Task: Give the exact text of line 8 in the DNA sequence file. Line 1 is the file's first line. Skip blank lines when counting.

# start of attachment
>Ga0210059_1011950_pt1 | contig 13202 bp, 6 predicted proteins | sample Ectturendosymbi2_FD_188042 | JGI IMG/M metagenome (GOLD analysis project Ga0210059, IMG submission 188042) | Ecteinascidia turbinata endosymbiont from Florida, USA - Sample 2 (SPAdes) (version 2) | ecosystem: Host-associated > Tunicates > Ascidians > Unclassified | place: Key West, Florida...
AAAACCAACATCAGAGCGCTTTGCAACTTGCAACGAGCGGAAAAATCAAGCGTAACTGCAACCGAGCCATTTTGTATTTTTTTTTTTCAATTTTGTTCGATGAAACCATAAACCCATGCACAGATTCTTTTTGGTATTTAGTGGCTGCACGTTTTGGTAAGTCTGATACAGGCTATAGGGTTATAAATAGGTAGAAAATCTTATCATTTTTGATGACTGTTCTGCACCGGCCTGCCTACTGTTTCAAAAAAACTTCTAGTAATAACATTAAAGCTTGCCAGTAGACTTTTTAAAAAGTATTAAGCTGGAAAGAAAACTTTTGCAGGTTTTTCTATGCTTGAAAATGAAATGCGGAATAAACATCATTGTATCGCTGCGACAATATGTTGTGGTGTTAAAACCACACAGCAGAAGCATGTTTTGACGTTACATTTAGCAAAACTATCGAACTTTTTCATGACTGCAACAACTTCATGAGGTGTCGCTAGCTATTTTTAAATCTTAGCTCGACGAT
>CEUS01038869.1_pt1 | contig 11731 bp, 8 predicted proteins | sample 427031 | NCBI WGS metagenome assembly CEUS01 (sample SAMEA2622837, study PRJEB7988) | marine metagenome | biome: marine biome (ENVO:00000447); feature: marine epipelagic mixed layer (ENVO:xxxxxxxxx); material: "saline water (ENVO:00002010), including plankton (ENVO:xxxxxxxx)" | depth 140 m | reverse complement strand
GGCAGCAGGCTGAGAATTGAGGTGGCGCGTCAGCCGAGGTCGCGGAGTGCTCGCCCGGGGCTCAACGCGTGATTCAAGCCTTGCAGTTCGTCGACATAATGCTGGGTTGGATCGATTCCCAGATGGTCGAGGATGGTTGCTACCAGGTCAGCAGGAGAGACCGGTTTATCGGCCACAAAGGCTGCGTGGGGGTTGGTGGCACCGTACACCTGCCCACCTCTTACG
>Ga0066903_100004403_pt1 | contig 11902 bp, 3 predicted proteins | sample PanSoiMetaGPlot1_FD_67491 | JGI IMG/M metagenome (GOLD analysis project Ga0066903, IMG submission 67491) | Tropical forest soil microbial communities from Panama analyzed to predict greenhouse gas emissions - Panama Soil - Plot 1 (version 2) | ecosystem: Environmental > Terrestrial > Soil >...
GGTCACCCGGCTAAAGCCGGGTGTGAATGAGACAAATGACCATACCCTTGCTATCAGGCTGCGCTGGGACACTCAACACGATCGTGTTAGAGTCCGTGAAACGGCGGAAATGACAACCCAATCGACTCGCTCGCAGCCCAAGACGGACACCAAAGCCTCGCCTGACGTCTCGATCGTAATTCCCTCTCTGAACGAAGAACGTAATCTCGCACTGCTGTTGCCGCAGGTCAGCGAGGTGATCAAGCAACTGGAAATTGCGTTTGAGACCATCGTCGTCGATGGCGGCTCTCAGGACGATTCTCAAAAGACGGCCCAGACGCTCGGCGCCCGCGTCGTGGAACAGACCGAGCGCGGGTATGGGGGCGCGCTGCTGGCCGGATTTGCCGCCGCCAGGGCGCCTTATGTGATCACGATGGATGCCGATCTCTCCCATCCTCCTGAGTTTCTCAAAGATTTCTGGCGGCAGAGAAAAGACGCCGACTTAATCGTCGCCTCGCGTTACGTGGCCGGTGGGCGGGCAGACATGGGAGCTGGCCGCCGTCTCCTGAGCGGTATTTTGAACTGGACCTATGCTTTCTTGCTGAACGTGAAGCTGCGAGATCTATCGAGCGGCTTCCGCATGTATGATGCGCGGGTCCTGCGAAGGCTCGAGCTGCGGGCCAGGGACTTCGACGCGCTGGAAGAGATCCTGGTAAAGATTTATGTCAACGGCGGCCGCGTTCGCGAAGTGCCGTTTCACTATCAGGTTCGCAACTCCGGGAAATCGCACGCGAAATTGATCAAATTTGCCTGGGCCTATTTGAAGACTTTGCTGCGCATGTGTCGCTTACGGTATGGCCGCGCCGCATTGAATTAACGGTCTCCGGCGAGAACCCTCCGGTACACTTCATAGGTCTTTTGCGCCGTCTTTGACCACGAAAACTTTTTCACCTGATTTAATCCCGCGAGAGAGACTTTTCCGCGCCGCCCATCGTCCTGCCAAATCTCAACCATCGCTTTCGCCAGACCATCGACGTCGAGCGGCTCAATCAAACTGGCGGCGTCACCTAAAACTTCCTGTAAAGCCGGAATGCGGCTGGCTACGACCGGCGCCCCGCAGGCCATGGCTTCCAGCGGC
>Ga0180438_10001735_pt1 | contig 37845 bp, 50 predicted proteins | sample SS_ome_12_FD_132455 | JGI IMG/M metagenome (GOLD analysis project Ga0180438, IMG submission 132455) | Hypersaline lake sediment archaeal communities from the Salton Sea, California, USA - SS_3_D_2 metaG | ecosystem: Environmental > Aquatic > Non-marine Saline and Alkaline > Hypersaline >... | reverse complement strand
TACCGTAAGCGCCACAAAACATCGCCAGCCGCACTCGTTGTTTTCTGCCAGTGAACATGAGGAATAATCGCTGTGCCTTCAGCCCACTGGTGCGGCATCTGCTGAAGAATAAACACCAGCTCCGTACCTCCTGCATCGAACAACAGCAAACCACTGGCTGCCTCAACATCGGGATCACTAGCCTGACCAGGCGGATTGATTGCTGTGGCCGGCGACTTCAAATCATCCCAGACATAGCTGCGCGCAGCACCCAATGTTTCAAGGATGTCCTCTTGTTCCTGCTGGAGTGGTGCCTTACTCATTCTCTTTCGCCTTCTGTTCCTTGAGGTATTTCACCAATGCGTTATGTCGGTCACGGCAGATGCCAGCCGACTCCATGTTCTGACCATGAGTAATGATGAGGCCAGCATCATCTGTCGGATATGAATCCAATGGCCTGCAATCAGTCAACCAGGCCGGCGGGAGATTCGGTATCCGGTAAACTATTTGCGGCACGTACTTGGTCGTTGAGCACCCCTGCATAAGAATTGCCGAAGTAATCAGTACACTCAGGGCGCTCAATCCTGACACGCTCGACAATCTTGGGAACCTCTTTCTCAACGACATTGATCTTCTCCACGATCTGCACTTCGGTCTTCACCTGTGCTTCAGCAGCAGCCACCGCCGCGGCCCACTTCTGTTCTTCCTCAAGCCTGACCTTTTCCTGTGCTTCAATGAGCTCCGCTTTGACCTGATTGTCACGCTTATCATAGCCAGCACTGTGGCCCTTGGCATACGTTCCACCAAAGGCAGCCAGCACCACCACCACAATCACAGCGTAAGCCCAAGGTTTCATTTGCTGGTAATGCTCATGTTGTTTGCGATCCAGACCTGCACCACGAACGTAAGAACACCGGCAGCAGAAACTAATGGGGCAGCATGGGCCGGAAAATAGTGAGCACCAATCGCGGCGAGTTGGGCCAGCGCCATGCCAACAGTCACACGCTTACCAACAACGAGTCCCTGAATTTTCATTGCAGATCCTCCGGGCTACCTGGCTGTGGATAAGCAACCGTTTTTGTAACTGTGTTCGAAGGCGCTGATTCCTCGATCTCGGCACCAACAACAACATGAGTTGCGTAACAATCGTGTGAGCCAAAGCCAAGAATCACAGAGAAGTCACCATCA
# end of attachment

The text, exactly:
TACCGTAAGCGCCACAAAACATCGCCAGCCGCACTCGTTGTTTTCTGCCAGTGAACATGAGGAATAATCGCTGTGCCTTCAGCCCACTGGTGCGGCATCTGCTGAAGAATAAACACCAGCTCCGTACCTCCTGCATCGAACAACAGCAAACCACTGGCTGCCTCAACATCGGGATCACTAGCCTGACCAGGCGGATTGATTGCTGTGGCCGGCGACTTCAAATCATCCCAGACATAGCTGCGCGCAGCACCCAATGTTTCAAGGATGTCCTCTTGTTCCTGCTGGAGTGGTGCCTTACTCATTCTCTTTCGCCTTCTGTTCCTTGAGGTATTTCACCAATGCGTTATGTCGGTCACGGCAGATGCCAGCCGACTCCATGTTCTGACCATGAGTAATGATGAGGCCAGCATCATCTGTCGGATATGAATCCAATGGCCTGCAATCAGTCAACCAGGCCGGCGGGAGATTCGGTATCCGGTAAACTATTTGCGGCACGTACTTGGTCGTTGAGCACCCCTGCATAAGAATTGCCGAAGTAATCAGTACACTCAGGGCGCTCAATCCTGACACGCTCGACAATCTTGGGAACCTCTTTCTCAACGACATTGATCTTCTCCACGATCTGCACTTCGGTCTTCACCTGTGCTTCAGCAGCAGCCACCGCCGCGGCCCACTTCTGTTCTTCCTCAAGCCTGACCTTTTCCTGTGCTTCAATGAGCTCCGCTTTGACCTGATTGTCACGCTTATCATAGCCAGCACTGTGGCCCTTGGCATACGTTCCACCAAAGGCAGCCAGCACCACCACCACAATCACAGCGTAAGCCCAAGGTTTCATTTGCTGGTAATGCTCATGTTGTTTGCGATCCAGACCTGCACCACGAACGTAAGAACACCGGCAGCAGAAACTAATGGGGCAGCATGGGCCGGAAAATAGTGAGCACCAATCGCGGCGAGTTGGGCCAGCGCCATGCCAACAGTCACACGCTTACCAACAACGAGTCCCTGAATTTTCATTGCAGATCCTCCGGGCTACCTGGCTGTGGATAAGCAACCGTTTTTGTAACTGTGTTCGAAGGCGCTGATTCCTCGATCTCGGCACCAACAACAACATGAGTTGCGTAACAATCGTGTGAGCCAAAGCCAAGAATCACAGAGAAGTCACCATCA